Mary Ann Samyn, Professor in the Department of English at West Virginia University, has been named the recipient of the 2022 Faculty Award for Distinction in Graduate Research Mentoring.
Jointly sponsored by the Office of Graduate Education and Life and the Research Office, the award was created in the 2018-19 academic year to honor faculty who have demonstrated exceptional commitment to the mentorship of graduate students.
“The criteria for this award includes 12 examples of how one might be an excellent mentor,” said Associate Vice President for Creative and Scholarly Activities Melanie Page, who coordinated the selection committee. “The committee looks at not only what is the faculty member’s philosophy and approach to mentoring, but if their students have been successful in their own careers; they are also looking for someone who is the type of mentor that mentees maintain contact with and are able to develop career-long professional relationships with.”
In her career at WVU, Samyn has served as thesis director for 39 of the 53 poets (74%) the MFA program has graduated. Her mentees have gone on to win national prizes and publish 22 books with respected presses.
Samyn said her philosophy and approach towards mentoring center around the student and their needs. Samyn “strives to create a nurturing environment so that students can develop their talents as writers, become conscientious teachers and citizens, find venues for publication and careers that appeal to them, and tend to their own physical, emotional, intellectual and artistic well-being.”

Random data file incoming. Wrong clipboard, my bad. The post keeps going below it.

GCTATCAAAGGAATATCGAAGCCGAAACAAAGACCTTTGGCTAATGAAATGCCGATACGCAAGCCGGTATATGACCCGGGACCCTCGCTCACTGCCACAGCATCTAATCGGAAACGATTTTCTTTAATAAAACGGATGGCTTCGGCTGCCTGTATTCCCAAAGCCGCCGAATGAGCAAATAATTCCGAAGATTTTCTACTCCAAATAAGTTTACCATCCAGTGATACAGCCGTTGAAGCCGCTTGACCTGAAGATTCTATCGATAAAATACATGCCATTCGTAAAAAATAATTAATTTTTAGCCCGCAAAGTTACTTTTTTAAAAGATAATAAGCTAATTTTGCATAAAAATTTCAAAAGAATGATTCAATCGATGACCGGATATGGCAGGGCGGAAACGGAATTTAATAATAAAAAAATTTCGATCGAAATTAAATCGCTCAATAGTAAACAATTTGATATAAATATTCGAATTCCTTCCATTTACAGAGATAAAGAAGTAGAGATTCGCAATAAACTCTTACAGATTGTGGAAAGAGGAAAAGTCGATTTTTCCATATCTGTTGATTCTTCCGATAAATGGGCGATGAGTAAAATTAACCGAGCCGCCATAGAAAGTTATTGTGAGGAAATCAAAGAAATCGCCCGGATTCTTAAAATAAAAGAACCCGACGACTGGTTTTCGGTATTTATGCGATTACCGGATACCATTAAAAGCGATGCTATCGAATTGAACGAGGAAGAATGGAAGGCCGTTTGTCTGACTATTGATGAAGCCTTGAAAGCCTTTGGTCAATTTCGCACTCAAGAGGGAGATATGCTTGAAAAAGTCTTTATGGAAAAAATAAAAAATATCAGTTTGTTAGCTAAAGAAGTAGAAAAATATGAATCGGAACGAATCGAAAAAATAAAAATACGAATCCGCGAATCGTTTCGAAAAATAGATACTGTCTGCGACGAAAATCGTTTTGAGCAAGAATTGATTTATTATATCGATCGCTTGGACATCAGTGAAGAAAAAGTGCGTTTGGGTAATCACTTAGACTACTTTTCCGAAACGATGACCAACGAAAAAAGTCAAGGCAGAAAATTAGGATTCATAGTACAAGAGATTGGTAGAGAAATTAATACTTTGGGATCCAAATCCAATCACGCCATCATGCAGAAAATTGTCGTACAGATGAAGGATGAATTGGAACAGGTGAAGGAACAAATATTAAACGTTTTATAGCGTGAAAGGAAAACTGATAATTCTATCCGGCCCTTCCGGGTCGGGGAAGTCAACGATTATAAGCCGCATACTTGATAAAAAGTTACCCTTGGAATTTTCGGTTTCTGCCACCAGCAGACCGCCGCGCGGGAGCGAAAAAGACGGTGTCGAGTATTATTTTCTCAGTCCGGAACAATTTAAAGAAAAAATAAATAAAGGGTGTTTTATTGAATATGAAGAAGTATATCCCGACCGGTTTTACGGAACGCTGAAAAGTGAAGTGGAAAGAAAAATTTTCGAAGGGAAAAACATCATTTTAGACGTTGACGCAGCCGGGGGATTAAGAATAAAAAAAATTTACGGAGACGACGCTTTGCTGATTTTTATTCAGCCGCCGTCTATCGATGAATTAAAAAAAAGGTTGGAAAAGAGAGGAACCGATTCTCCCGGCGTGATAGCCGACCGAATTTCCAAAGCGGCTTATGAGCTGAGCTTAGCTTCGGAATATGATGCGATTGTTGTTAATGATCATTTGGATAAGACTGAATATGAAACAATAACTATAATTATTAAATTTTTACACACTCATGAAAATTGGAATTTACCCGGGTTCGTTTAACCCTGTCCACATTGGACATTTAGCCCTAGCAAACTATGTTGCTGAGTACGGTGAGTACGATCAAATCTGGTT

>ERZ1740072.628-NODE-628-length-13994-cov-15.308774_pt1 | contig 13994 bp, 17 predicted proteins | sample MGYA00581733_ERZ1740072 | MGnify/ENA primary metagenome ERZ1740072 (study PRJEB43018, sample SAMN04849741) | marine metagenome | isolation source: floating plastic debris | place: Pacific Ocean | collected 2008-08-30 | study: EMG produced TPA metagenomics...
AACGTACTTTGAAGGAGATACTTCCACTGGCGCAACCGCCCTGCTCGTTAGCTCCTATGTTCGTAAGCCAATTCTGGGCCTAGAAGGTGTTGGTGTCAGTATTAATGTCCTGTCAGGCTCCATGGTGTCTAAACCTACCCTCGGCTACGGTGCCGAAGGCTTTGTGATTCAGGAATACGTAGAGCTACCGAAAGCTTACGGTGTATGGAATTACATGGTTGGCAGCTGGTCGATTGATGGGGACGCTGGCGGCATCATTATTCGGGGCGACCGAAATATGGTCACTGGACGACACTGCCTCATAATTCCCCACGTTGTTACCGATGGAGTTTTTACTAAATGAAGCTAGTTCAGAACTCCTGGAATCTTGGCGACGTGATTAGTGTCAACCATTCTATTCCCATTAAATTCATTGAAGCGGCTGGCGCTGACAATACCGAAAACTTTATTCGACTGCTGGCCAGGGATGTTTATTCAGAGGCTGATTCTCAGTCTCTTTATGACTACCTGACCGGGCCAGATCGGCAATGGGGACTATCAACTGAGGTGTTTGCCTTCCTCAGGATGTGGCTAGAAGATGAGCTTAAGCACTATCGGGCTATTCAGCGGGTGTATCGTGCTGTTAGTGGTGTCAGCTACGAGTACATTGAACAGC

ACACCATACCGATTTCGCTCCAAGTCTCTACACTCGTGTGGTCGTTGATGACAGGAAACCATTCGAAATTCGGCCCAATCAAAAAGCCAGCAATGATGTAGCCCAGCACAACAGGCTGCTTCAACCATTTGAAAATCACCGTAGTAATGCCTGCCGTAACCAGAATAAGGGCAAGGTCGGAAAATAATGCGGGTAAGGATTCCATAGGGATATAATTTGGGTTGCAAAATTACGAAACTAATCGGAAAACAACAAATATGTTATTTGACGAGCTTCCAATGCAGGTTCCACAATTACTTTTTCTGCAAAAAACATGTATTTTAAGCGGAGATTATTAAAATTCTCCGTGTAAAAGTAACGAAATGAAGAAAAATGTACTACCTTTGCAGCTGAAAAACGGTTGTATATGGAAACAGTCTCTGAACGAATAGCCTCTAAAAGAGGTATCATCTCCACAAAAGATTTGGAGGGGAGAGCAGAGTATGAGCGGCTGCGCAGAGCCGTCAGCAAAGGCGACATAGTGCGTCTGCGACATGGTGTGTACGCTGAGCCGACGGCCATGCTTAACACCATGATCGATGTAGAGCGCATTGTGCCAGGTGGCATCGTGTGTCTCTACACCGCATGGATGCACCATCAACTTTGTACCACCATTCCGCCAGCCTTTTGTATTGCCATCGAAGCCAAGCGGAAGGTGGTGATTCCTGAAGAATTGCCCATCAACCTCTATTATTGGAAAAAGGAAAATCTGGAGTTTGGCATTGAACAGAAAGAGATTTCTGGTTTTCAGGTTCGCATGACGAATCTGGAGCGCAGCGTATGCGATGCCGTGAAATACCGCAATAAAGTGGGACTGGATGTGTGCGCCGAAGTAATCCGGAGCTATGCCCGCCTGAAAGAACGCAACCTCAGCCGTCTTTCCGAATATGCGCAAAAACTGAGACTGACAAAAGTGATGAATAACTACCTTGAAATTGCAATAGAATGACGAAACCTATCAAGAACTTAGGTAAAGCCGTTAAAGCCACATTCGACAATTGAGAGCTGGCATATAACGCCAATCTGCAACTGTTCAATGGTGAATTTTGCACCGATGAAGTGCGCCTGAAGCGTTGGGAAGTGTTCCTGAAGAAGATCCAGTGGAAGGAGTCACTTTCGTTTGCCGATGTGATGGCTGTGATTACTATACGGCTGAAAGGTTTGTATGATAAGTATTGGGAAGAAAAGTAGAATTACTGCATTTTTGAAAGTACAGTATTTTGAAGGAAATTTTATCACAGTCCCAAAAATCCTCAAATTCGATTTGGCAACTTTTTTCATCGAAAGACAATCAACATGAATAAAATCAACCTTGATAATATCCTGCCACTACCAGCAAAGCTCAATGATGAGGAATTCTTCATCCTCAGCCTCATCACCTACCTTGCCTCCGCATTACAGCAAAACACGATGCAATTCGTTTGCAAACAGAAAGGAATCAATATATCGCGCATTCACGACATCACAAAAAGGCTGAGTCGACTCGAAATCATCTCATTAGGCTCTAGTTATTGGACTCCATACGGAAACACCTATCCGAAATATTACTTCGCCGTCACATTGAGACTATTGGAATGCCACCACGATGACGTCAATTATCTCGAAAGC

“When I work with graduate students, I try to offer them a strong foundation for their poems and for their lives,” Samyn said.
According to her former students and current colleagues, she has done just that.
One of her letters of recommendation from a student summed it up this way: “She pushes students to write better, to find their material, and she provides a level of attention that goes far beyond any other professor I’ve ever known.” Another student stated that “Most notably, Professor Samyn continues to give advice and help to students even after they have graduated.” In recounting the effect that Samyn had on their life, one student reflected, “None of this would have been possible without Samyn. I can’t say this about any other professor in my life.”
A colleague stated that “thanks to Professor Samyn’s mentoring and guidance,” her students have published their own award-winning books and secured excellent jobs in their field. Several letter writers recounted the now tradition of one or more students reciting a poem at the final graduate student reading “composed entirely of quotes that Mary Ann said during workshop” – the only faculty member that students choose to honor in this way.
The Distinction in Graduate Research Mentoring Award, which the University awards annually, requires nomination from current and former graduate students, faculty or staff. The selection committee reviews nominations and solicits a full application from semi-finalists. Finalists are identified from the following disciplinary categories: Physical Sciences and Technology, Behavioral and Social Sciences, Biosciences and Health Sciences, and Humanities and the Arts.
In addition to Samyn, who was the Humanities and the Arts finalist, the other finalists for 2022 were:
Dan McNeil (Behavioral and Social Sciences)
David Klinke (Biosciences and Health Sciences)
Derek Johnson (Physical Sciences and Technology)
Samyn will receive a $5,000 honorarium and will be honored by President Gordon Gee and Provost Maryanne Reed at the annual Faculty and Staff Awards Celebration.
For more info, contact Page at firstname.lastname@example.org.